Project Description

Story of Takondwa

Takondwa is a Program Manager with the Girl Empowerment Network (GENET), a More Than Brides Alliance (MTBA) partner in Malawi. She has been working with MTBA since it started and has a wealth of experience in working on gender issues. She is very passionate about her work said, “I feel that when women are given the right skills and capacity they can change their lives.

When COVID-19 hit in March, schools were closed, meetings were banned, and traveling was not allowed. Takondwa said she felt helpless. Interpersonal communication is the key to GENET’s strategy. Usually, Takondwa’s work involves a lot of face-to-face contact with girls: monitoring, talking, and encouraging them. Takondwa shared how the pandemic has affected girls’ access to education and sexual and reproductive health and rights (SRHR). She also explains what still must change: access to education and SRHR needs to be guaranteed, child marriage programming needs to be scaled up, and more funding on the grassroots level is required.

Takondwa remarked when the lockdown first that it was difficult for girls because schools closed suddenly and there was no information about when they would open again. This enabled a lot of misinformation to spread about the future of the schools and some believed they would never open again. Girls began to reconsider their education and their future and began to make other plans. Since September, schools have reopened, but many girls have not returned. For those that have managed to get back to school, they have had little time to prepare for important exams that determine the future trajectory of their education.

The ban on travel during the height of the pandemic decreased the availability of contraceptives and menstrual health products. Lockdown measures and stay-at-home orders disrupted supply chains, and girls became less mobile, thus decreasing their access to SRHR products and information. Takondwa explained how girls often access contraceptives and menstrual health products while going to school or girls clubs. This enables girls to collect these products freely and avoid their family’s disapproval. However,with the lockdown, chances for girls to leave the house were much more limited. Takondwa believes that the lack of contraceptiveslikely contributed to the increase in teenage pregnancies. While things have started to improve since the lockdown measures were lifted in September, there will be long-term negative effects on girls lives from teenage pregnancy. Many pregnant girls will never return to school, and early pregnancy also causes health complications for girls, it is even the leading cause of death among girlsaged 15-19.

Adapting ways of working: The limitations caused COVID-19 responses required GENET to adapt their ways of working. At first, Takondwa explained how this was challenging because GENET’s strategy is based on interpersonal communication and community mobilization. It was also difficult to use digital technology with the communities GENET works with because many do not have access to the internet. GENET had to evaluate new ways of connecting and finding pathways to make their work more accessible. GENET began to produce new physical materials, like comic books for young girls so they could still engage with these issues on their own. Takondwa says that they will continue working on making their resources more user-friendly and easy for girls to use themselves without support or supervision. Additionally, more advocacy needs to be done for improved digital access.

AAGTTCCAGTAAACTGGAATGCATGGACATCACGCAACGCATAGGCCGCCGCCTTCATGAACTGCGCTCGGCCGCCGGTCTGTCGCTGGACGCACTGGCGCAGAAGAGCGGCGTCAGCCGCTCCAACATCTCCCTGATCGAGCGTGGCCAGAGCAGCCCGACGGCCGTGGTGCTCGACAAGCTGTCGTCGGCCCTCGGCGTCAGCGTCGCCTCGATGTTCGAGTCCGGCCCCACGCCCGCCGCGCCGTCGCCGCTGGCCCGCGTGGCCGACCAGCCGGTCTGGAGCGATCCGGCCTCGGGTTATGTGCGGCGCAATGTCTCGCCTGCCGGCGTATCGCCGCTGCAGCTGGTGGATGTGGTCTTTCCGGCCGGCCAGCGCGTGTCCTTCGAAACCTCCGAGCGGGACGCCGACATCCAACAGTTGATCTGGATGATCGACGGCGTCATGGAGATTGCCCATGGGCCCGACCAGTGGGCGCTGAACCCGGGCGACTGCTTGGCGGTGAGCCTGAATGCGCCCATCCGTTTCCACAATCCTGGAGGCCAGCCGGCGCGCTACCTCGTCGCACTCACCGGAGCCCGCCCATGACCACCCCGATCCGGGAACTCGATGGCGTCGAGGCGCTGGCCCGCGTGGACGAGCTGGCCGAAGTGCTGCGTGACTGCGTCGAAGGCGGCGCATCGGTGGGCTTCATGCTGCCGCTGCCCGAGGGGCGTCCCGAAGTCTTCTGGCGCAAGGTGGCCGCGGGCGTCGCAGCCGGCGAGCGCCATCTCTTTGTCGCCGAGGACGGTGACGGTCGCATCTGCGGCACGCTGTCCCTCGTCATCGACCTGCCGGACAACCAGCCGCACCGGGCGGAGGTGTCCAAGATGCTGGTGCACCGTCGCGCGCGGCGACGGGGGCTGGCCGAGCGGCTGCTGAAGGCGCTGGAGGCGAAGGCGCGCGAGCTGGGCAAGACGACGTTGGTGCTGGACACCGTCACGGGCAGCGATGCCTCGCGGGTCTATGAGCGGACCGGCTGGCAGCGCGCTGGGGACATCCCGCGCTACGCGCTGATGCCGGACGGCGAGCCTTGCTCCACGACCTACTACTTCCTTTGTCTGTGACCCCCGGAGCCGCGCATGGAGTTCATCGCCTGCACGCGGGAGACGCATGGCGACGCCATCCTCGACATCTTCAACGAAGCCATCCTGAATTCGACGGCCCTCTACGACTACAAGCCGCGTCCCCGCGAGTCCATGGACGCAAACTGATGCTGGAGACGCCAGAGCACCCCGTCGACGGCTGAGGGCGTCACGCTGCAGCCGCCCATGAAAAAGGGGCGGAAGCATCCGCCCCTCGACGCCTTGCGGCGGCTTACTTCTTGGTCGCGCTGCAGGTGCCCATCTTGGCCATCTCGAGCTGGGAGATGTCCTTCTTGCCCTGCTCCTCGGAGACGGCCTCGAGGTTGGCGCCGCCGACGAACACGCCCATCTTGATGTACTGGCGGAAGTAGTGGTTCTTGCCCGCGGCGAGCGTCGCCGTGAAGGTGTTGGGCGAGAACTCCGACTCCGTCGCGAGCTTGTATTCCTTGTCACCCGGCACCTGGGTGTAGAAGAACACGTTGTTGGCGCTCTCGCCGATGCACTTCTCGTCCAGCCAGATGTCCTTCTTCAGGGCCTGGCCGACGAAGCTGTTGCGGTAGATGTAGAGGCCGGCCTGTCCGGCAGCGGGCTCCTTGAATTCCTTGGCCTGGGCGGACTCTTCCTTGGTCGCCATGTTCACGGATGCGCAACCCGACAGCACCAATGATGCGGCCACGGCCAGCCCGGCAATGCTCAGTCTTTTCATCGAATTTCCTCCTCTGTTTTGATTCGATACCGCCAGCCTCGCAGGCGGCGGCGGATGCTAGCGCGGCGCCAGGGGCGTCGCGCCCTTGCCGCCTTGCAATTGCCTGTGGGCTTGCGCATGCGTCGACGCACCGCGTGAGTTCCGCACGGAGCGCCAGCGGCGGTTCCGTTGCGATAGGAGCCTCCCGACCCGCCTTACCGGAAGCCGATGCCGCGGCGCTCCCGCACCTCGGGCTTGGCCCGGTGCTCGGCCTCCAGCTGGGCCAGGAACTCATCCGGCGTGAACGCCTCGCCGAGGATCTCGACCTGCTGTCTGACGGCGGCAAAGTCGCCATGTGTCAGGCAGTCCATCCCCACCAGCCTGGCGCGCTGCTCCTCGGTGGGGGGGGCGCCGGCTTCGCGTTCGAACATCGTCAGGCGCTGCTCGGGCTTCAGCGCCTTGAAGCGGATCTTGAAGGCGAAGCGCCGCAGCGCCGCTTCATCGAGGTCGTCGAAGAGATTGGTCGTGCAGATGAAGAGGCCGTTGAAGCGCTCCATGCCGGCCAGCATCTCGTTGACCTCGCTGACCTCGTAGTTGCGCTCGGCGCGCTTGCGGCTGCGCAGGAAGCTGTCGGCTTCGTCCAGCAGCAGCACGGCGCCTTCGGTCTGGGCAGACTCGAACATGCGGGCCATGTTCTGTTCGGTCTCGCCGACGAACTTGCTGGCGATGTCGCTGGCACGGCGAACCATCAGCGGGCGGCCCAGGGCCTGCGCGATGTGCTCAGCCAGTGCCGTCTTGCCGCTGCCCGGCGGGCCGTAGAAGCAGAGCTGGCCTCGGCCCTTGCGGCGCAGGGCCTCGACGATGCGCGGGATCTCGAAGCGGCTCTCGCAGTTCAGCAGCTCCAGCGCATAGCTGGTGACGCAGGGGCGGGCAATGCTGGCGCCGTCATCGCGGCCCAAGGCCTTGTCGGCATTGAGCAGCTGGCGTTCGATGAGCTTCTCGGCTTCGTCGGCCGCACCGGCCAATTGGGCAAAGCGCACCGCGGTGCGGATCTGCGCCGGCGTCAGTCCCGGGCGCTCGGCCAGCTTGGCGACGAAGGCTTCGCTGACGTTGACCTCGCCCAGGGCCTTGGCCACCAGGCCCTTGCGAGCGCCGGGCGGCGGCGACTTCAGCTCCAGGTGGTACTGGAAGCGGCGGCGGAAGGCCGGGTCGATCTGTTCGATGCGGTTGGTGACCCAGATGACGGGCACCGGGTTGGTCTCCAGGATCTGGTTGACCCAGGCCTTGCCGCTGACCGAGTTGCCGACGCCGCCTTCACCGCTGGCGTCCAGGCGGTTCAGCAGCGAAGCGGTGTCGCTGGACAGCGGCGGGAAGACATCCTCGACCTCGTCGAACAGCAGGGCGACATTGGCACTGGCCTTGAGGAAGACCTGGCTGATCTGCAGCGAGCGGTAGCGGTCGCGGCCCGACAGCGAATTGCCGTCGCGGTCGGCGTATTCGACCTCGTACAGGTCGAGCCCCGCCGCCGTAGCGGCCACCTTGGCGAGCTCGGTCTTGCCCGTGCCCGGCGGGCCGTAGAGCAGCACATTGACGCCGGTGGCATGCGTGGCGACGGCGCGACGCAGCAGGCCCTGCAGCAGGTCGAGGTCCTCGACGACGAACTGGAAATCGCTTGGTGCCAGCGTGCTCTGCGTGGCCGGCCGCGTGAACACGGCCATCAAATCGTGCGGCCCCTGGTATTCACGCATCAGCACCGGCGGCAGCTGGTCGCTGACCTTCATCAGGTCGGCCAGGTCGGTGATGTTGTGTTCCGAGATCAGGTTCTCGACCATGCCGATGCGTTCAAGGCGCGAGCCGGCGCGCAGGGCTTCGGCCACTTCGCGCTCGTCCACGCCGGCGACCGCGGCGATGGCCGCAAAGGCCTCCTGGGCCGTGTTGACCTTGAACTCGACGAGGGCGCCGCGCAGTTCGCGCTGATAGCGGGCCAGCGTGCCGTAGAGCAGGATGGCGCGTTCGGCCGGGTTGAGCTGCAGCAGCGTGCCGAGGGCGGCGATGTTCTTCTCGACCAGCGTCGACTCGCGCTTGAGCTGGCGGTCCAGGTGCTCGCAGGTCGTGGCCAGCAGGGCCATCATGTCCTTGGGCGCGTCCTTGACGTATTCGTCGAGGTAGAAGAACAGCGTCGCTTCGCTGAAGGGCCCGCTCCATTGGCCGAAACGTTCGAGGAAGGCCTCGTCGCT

What needs to change?
Takondwa told us how some school lessons were given on the radio, but they were not very structured. Furthermore, access to radio for women and girls is still challenging in rural areas where it is still used predominantly by men. Students need to be able to access education without physically being there.

COVID-19 showed that sometimes interventions rely too much on external structures for delivering adolescent health. Takondwa described how community-based agents were initially introduced to provide SRHR information and services due to some resistance from parents. As a result, the community-based agents bypassed the parents. However, when the lockdown began, schools, clubs, and community-based agents could no longer reach girls, leaving them with little access SRHR information and products. The pandemic demonstrated how the strategy to bypass parents and reliance on external structures needs to be adapted and parents need to be more engaged. Access to SRHR needs to be guaranteed no matter the circumstances.

Takondwa told us that programming needs continue to emphasizing girl empowerment and resilience and equip girls with the skills and motivation to make their own decisions. Takondwa also believes that child marriage interventions need to be scaled up. She observed that girls who participated in MTBA girls clubs were generally able to avoid child marriage and early pregnancy during the lockdown. However, this was not the same for girls outside of the clubs. Takondwa said, “Even if the intervention is so good… they are just a drop in the ocean.” Child marriage interventions need to scaled up so they can reach more girls.

Takondwa said that “For child marriage to really see an impact at a national level, we need to go to more areas.” To accomplish this,more funding is needed. Takondwa explained that governments, international organizations, and donor governments need to continue funding local NGOs and continue funding interventions on the grassroots level.